martes, febrero 18, 2014
Zihuatanejo, Long Time No See
Mile after mile our Parhikuni bus was approaching our destination. I kept watching the landscape of southern Michoacan in front of my eyes, and hardly noticed that the sun was setting until it was totally dark. When we entered the state of Guerrero shortly afterwards, I became very impatient and just couldn't wait to leave the bus.
A few people descended in Ixtapa, then the driver continued driving and a few minutes later we finally arrived in Zihuatanejo. Feeling happy and relieved, we got down to pick up our bags. Soon-to-be-married Kimberly and Jairo were waiting for us at the hall and in no time they were driving us to the family house. The weather was deliciously hot, just like I had expected and, after a short drive, we were finally there.
The members of the Franco family ran out of their house and gave us the warmest of receptions: the matriarch of the family, Dona Reyna, together with Chayo, Wendy, Guero, and Carlos gave us affectionate hugs and kisses, helped us with our bags and invited us to a delicious homemade dinner, our first reunion in about six years. Rodolfo was very surprised at their affectionate gestures, and soon understood that the people here really mean it when they say "your friends are our friends".
Because other members of the family were expected that night and the following day, it was impossible for Dona Reyna to accommodate us at the house, and this really made her sad. However I told her not to worry and assured her that Rodofo and I would be very comfortable at the little hotel just a couple of blocks away. "But you MUST come here for breakfast in the morning", she ordered, and I agreed... almost mouth-watering at the thought of the delicious chilaquiles she offered to make.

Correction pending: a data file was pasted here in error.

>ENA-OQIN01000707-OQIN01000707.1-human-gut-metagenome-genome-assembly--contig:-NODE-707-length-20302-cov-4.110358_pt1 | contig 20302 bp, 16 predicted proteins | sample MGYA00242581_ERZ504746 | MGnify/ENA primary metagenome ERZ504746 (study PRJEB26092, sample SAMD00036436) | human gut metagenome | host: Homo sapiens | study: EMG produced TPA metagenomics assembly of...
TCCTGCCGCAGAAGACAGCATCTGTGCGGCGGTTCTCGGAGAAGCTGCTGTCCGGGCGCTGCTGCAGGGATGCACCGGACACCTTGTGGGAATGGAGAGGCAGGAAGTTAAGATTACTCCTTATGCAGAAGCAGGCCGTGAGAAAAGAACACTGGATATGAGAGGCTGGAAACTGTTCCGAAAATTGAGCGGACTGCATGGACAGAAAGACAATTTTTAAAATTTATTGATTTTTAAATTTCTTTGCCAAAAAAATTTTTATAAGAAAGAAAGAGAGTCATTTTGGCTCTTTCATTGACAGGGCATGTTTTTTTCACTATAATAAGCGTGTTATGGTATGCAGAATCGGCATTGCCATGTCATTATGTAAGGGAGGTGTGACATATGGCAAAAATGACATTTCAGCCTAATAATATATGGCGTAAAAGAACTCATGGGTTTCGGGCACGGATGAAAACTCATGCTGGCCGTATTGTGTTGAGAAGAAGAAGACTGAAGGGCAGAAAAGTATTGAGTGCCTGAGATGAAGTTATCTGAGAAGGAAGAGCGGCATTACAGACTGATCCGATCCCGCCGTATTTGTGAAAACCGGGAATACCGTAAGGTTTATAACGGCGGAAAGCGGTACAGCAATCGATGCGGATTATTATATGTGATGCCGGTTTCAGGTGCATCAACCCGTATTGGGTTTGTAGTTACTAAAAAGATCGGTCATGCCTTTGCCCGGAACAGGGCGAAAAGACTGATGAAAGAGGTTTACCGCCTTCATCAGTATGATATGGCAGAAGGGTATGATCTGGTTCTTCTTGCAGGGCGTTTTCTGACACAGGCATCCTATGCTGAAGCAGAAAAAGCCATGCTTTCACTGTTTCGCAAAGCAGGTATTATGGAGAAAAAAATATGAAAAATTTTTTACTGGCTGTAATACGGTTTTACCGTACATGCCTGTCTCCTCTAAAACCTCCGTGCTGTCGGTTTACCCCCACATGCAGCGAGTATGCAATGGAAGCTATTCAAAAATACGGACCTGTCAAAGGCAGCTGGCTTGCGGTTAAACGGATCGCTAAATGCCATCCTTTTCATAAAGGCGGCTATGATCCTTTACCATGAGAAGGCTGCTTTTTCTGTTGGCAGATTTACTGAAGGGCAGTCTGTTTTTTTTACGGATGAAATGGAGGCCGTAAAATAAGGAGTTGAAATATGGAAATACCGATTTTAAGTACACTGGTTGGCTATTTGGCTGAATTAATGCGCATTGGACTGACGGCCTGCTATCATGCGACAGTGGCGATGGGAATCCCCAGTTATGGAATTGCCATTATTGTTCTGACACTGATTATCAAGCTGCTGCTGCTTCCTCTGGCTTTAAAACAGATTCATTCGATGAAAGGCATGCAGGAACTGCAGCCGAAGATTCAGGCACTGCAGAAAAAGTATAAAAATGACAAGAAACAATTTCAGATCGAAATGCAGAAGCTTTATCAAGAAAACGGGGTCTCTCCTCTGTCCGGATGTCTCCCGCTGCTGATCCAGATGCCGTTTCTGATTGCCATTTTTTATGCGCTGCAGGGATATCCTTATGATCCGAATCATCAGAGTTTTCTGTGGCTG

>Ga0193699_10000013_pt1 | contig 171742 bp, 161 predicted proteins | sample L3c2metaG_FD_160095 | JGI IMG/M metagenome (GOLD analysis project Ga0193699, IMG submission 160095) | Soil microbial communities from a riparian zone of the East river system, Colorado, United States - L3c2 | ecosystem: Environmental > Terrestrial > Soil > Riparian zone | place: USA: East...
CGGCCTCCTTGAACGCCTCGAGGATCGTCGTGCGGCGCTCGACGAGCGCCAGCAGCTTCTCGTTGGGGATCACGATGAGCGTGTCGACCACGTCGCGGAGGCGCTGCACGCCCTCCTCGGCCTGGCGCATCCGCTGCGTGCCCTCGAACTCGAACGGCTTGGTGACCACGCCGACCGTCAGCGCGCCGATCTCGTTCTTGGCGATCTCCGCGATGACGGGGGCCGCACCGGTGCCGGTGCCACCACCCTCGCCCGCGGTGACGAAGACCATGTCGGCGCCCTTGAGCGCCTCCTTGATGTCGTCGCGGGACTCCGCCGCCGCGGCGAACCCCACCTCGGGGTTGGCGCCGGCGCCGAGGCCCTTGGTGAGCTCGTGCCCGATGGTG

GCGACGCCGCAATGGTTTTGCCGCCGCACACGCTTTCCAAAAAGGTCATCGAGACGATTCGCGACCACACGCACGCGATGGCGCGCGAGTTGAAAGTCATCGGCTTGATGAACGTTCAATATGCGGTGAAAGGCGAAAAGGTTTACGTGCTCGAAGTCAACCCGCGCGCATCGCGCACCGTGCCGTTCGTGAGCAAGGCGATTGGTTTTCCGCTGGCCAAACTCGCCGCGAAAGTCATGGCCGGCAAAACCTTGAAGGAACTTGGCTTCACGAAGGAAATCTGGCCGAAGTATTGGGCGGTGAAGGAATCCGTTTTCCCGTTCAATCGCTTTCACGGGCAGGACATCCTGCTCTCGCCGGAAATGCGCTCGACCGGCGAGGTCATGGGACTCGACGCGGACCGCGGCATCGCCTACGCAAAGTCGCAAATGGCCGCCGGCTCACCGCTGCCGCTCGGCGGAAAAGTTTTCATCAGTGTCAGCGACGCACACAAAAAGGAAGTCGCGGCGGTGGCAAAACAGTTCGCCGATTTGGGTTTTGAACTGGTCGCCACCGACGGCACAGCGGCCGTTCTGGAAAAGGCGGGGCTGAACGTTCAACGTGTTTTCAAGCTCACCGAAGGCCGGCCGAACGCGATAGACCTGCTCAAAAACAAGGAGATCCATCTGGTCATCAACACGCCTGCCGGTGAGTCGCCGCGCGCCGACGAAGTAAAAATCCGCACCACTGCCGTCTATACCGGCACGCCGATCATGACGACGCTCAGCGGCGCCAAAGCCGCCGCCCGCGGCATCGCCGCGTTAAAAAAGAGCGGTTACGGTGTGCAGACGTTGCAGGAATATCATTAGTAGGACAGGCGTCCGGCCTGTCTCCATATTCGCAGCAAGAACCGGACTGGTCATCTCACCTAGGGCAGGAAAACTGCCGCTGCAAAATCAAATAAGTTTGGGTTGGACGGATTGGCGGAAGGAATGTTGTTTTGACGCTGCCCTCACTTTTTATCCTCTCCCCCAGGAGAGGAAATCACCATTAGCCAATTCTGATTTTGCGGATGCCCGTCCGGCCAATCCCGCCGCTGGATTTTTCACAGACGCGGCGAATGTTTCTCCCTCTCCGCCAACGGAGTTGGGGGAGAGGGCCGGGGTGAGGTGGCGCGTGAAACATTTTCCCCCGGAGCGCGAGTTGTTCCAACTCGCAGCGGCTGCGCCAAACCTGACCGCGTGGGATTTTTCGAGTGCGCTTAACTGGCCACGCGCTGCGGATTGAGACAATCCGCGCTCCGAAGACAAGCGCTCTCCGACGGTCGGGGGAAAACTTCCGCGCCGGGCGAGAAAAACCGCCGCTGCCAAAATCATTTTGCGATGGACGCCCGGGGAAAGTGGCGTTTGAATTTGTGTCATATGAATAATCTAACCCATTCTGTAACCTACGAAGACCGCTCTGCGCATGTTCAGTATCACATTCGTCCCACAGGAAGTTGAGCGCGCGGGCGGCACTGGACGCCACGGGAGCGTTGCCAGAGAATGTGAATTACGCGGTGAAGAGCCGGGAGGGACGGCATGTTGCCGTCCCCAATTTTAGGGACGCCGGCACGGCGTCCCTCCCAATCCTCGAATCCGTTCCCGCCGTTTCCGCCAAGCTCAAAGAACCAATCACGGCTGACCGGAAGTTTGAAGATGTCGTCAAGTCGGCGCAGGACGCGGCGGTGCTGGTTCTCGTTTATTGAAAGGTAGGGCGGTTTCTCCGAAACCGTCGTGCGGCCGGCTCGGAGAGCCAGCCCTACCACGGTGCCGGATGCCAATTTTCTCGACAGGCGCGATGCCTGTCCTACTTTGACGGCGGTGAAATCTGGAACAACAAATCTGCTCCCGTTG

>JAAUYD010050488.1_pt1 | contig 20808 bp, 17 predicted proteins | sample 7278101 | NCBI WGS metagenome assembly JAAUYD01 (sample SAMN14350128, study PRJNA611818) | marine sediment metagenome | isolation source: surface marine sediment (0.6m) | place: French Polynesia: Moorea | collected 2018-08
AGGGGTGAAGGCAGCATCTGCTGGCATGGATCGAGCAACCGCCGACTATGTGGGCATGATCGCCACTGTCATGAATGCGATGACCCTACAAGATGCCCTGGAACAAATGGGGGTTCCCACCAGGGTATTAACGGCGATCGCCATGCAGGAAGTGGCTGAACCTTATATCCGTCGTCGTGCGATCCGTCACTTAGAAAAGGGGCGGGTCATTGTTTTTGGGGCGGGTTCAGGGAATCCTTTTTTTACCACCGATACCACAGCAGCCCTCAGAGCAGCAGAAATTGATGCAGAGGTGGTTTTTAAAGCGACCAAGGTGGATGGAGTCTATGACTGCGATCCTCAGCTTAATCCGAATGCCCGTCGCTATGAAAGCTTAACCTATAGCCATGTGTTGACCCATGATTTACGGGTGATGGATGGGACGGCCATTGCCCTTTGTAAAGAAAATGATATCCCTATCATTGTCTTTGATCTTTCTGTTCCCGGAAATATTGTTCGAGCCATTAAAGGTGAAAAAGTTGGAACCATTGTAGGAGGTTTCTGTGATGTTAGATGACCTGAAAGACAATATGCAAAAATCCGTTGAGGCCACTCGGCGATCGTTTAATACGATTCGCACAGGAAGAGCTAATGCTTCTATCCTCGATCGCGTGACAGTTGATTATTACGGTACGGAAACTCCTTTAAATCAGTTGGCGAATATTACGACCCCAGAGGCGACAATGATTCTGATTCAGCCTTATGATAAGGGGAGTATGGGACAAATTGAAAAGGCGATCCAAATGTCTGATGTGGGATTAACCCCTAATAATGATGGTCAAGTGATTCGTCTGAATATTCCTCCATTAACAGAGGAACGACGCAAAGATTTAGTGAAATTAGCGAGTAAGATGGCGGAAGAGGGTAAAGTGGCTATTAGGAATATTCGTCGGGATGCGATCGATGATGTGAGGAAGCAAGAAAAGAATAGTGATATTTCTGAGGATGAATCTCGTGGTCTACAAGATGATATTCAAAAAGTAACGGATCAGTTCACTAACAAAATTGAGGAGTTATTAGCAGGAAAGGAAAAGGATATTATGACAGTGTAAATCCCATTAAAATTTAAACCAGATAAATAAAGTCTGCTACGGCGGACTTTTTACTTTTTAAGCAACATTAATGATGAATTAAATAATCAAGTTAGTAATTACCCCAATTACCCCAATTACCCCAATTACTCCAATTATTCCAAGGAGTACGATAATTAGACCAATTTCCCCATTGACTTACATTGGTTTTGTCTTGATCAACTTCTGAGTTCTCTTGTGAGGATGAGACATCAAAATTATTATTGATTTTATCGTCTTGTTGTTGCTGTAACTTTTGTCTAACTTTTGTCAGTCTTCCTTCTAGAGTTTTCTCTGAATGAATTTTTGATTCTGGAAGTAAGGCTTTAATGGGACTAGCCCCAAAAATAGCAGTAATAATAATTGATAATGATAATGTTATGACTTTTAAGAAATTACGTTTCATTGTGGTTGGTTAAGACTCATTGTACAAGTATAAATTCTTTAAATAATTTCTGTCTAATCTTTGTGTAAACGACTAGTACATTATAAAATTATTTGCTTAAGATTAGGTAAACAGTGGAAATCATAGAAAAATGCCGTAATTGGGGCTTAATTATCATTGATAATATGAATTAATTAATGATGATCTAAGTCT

We arrived at the wharf just in time for the pre-sunrise pictures, just like I had done the first time that I visited Zihuatanejo. There are no words to describe the beautiful scene of the calm sea, the pelicans swimming gracefully, the absolutely gorgeous light of the morning, and the early-bird locals who gather to buy fish from the fishermen who caught them just minutes before. Just like them, I also bought fresh-caught fish and brought it to the house.
The civil wedding ceremony of Kimberly and Jairo took place that afternoon at the beach called Playa Larga, a quiet place from where you can see the huge granite rocks called Morros del Potosi, in the middle of the sea. The happy and good-looking couple couldn't have chosen a more romantic spot for their wedding. After the ceremony we enjoyed a delicious meal and then walked toward the beach. I took off my sandals and left my feet be caressed by the sand. And just as we had witnessed the birth of the day that morning, we were blessed to contemplate the sun go down into the sea.